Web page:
The Significance of Intraocular Pressure Alterations from Common Therapeutic Interventions: Preliminary Study with Clinical Implications
Objective: Human intraocular pressure (IOP) is normally controlled within narrow limits to maintain ocular form and firmness while allowing abundant retinal perfusion. Dangerous IOP elevation can occur when this equilibrium is challenged by common therapeutic manoeuvres which acutely increase intraocular volume or acutely decrease eye wall volume, such as intravitreal injection or scleral buckling. The purpose of this study is to confirm the relationship between acute intraocular volume changes and IOP elevation in an experimental model, review the pertinent literature, and discuss the ocular tolerance for acute IOP elevation as well as how to avoid related complications.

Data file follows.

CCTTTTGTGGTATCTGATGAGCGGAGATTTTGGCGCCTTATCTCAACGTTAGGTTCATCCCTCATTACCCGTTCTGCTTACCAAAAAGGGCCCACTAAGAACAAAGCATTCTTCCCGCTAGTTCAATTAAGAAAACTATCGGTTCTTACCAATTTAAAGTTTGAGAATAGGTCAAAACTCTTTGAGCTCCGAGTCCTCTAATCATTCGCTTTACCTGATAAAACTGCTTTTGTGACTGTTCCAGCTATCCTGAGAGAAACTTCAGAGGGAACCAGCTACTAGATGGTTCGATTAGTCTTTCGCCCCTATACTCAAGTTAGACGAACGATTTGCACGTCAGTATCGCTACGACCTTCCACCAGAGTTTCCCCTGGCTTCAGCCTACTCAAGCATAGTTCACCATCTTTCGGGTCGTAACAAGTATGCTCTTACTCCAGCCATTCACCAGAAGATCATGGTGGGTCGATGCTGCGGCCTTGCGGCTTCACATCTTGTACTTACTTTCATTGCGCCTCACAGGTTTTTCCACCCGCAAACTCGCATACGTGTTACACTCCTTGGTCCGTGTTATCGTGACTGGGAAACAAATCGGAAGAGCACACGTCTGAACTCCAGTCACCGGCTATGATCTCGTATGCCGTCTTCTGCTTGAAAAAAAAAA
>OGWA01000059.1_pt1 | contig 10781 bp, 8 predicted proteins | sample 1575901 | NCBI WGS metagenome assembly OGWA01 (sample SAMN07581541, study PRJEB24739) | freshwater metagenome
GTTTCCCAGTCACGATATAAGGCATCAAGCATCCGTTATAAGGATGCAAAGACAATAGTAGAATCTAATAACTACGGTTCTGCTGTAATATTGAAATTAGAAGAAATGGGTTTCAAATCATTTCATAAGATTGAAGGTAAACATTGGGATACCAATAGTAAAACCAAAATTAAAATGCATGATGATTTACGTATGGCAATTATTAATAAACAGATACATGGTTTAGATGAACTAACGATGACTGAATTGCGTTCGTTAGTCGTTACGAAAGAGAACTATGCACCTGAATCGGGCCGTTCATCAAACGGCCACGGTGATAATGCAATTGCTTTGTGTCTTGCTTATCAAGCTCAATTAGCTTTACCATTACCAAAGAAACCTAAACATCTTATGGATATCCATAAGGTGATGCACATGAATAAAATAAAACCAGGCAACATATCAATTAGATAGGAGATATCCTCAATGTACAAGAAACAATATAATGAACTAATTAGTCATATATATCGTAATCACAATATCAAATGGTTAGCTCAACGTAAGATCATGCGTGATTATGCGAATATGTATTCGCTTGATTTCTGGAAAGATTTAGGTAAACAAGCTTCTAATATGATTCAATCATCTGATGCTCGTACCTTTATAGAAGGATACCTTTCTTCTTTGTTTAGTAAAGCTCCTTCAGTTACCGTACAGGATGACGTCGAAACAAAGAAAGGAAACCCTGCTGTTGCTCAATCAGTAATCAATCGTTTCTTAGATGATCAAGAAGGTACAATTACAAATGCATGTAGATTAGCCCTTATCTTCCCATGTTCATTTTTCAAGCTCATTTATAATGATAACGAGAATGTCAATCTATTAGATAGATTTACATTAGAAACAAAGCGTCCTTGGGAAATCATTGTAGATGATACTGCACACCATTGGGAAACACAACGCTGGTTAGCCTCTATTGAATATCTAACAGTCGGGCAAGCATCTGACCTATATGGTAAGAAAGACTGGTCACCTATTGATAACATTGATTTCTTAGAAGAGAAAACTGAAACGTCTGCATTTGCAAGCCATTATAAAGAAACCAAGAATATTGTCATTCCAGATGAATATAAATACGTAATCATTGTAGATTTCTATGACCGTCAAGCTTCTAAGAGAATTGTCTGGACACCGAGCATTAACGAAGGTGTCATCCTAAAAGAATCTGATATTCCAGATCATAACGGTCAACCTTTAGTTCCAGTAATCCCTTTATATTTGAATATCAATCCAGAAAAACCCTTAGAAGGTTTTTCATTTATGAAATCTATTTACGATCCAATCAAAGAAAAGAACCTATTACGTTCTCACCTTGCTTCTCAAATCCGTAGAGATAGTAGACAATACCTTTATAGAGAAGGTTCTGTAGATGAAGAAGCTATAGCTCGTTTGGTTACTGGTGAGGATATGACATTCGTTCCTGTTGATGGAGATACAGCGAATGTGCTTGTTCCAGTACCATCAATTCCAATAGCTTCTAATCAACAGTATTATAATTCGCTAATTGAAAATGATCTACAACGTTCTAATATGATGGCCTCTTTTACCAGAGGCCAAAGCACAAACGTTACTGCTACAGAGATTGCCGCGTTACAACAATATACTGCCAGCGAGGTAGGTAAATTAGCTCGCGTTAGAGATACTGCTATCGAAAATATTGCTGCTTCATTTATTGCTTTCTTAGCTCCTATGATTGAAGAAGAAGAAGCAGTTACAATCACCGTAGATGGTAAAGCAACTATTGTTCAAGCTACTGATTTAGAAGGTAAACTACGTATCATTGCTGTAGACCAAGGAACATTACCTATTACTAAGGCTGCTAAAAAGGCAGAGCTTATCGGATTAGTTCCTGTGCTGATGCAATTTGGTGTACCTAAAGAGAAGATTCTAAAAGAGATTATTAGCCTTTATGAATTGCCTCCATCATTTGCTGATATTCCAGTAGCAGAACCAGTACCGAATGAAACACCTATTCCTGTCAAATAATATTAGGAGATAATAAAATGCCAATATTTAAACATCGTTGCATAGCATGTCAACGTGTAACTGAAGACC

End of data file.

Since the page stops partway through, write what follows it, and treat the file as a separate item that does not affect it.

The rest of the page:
Methods: A porcine eye model was used to demonstrate the relationship between the volume of normal saline or air injected into the vitreous and resulting IOP increase. Incremental injections of normal saline or air were performed and IOP measured.
Results: Both normal saline and air injections of only 0.2 ml resulted in a dramatic increase of IOP. Injection of 0.3 ml or greater increased IOP to levels which potentially compromise retinal perfusion. Similar volumes of scleral buckling cause equivalent pressure elevations.
Conclusion: Dangerously elevated IOP caused by acute ocular volume changes associated with therapeutic intraocular injection or with scleral buckling may compromise retinal perfusion and may necessitate medical or surgical therapeutic manoeuvres. The safe interval for complete central retinal artery occlusion is probably only about 15 minutes rather than 90 minutes as commonly expressed in the literature.